“As he’s said from day one of the pandemic, the state’s response to COVID-19 is not political or partisan. Gov. Herbert and Lt. Gov. Cox are working closely with medical professionals, policymakers and citizens across the state to protect public health and rebuild the economy,” Austin Cox said.
Peterson, who is holding a campaign event in St. George on Saturday, said the poll that matters is on Election Day.
“We think the race will tighten as voters investigate candidates,” he said. “Voters need choices and we are proud to be standing up for the interests of ordinary working Utahns across the state. We need a more balanced government that will take on the complicated challenges Utah is facing.”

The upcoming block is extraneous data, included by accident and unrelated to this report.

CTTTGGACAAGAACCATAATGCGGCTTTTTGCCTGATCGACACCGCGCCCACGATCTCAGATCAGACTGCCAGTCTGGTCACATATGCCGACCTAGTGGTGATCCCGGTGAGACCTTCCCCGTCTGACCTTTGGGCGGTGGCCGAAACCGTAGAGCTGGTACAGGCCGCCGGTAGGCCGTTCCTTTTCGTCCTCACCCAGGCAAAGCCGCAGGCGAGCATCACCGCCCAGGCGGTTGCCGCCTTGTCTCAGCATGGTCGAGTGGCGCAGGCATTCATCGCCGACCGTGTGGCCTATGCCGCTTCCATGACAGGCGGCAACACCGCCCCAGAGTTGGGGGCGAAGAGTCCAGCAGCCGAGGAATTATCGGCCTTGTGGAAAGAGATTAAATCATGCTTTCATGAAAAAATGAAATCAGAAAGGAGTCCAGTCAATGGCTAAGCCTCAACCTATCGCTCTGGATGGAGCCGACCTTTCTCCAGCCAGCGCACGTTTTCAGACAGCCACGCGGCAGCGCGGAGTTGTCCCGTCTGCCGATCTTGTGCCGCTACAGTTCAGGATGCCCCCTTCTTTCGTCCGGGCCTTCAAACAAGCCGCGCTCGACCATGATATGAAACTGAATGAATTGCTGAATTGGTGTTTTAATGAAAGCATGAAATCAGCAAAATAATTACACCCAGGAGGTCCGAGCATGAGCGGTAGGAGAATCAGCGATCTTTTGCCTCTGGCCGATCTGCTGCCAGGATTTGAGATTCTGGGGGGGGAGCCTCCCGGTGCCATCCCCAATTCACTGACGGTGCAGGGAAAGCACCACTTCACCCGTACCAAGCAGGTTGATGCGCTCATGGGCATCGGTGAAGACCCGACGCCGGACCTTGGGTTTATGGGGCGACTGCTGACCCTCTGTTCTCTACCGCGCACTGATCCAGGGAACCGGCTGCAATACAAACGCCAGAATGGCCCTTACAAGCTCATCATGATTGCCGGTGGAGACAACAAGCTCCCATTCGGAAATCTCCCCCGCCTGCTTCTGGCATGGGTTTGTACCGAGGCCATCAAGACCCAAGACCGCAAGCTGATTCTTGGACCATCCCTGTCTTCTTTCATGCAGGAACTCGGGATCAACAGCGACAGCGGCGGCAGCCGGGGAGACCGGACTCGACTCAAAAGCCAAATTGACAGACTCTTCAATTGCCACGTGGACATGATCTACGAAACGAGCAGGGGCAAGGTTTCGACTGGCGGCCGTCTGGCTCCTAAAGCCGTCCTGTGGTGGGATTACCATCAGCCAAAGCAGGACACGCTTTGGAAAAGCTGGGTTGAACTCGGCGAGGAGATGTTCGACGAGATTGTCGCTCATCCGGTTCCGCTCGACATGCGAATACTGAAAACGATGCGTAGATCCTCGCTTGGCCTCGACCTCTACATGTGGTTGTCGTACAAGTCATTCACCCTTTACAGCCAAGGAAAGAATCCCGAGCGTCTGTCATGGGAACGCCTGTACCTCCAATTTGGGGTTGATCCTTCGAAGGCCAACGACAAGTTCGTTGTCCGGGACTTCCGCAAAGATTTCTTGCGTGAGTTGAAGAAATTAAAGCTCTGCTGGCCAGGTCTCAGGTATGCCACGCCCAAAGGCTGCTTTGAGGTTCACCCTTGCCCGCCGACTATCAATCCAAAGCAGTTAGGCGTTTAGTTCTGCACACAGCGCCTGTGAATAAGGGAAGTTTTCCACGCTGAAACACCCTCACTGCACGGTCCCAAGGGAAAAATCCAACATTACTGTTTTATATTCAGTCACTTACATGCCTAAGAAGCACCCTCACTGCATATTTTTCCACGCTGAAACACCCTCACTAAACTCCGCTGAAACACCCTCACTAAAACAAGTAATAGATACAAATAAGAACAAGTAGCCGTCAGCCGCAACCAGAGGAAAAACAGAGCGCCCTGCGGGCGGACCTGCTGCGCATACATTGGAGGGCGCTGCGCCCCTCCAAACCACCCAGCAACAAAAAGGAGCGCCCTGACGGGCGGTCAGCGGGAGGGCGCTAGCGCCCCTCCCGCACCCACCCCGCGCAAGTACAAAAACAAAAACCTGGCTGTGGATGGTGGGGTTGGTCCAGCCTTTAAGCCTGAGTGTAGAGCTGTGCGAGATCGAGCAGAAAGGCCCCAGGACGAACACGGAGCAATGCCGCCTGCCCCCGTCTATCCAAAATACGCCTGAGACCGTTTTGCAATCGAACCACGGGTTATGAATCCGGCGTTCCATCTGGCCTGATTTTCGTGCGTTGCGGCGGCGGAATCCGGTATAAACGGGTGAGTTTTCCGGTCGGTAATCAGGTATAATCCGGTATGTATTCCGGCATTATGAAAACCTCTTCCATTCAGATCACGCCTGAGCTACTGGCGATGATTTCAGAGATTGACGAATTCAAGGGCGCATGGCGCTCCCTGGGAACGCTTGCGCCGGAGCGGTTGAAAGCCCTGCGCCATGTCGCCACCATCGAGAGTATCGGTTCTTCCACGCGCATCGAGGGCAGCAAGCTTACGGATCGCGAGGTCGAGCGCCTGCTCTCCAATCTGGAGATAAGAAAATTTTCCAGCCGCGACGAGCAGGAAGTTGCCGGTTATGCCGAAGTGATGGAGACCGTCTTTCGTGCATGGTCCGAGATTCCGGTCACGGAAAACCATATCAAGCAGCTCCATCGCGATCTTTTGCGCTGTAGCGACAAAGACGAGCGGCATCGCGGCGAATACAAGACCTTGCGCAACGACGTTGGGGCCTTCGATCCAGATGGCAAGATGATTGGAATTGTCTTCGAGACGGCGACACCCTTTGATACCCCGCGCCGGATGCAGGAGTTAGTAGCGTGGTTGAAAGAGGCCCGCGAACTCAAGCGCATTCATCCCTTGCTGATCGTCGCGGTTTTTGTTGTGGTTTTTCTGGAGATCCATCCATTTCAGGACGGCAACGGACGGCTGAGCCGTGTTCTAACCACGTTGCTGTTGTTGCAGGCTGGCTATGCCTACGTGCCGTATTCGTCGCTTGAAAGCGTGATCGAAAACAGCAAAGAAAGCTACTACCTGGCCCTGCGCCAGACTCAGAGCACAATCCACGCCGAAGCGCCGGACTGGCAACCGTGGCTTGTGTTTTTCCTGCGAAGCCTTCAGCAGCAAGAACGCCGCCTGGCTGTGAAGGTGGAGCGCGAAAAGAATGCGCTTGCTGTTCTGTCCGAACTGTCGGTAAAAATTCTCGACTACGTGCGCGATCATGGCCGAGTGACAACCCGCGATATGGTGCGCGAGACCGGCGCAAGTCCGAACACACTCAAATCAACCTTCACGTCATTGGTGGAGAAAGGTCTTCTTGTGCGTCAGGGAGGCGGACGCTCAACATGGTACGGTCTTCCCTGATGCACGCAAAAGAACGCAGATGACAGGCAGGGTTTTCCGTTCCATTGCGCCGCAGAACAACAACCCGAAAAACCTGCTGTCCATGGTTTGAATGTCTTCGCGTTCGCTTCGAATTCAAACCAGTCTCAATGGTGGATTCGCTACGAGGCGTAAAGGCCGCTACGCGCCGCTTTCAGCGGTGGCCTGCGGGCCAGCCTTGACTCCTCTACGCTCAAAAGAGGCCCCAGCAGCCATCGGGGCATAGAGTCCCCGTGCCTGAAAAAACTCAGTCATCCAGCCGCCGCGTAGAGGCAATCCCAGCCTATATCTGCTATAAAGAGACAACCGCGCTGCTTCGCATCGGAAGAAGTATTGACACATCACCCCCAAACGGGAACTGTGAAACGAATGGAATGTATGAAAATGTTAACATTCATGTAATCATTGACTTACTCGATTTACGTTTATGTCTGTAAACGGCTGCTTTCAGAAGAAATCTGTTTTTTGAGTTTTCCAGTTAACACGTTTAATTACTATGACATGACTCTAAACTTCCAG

The Democratic candidate said “decades of one-party leadership has left us with underfunded schools, polluted air, predatory lenders, unlimited campaign donations, watered-down ballot measures and an ineffective response to the coronavirus. It is time for a change.”
Austin Cox said that while the lieutenant governor appreciates “the strong confidence from voters” in the poll, his focus is on the election.
“He will continue to share his message of providing equitable education opportunities for every Utah student and building resilient economies in each of Utah’s 248 cities and towns to earn the support of all Utah voters,” Austin Cox said.
The lieutenant governor began airing his first TV commercial for the November election Friday, shot in an empty first grade classroom in Taylorsville and citing the need for schools to be treated equally when it comes to funding no matter where they are located.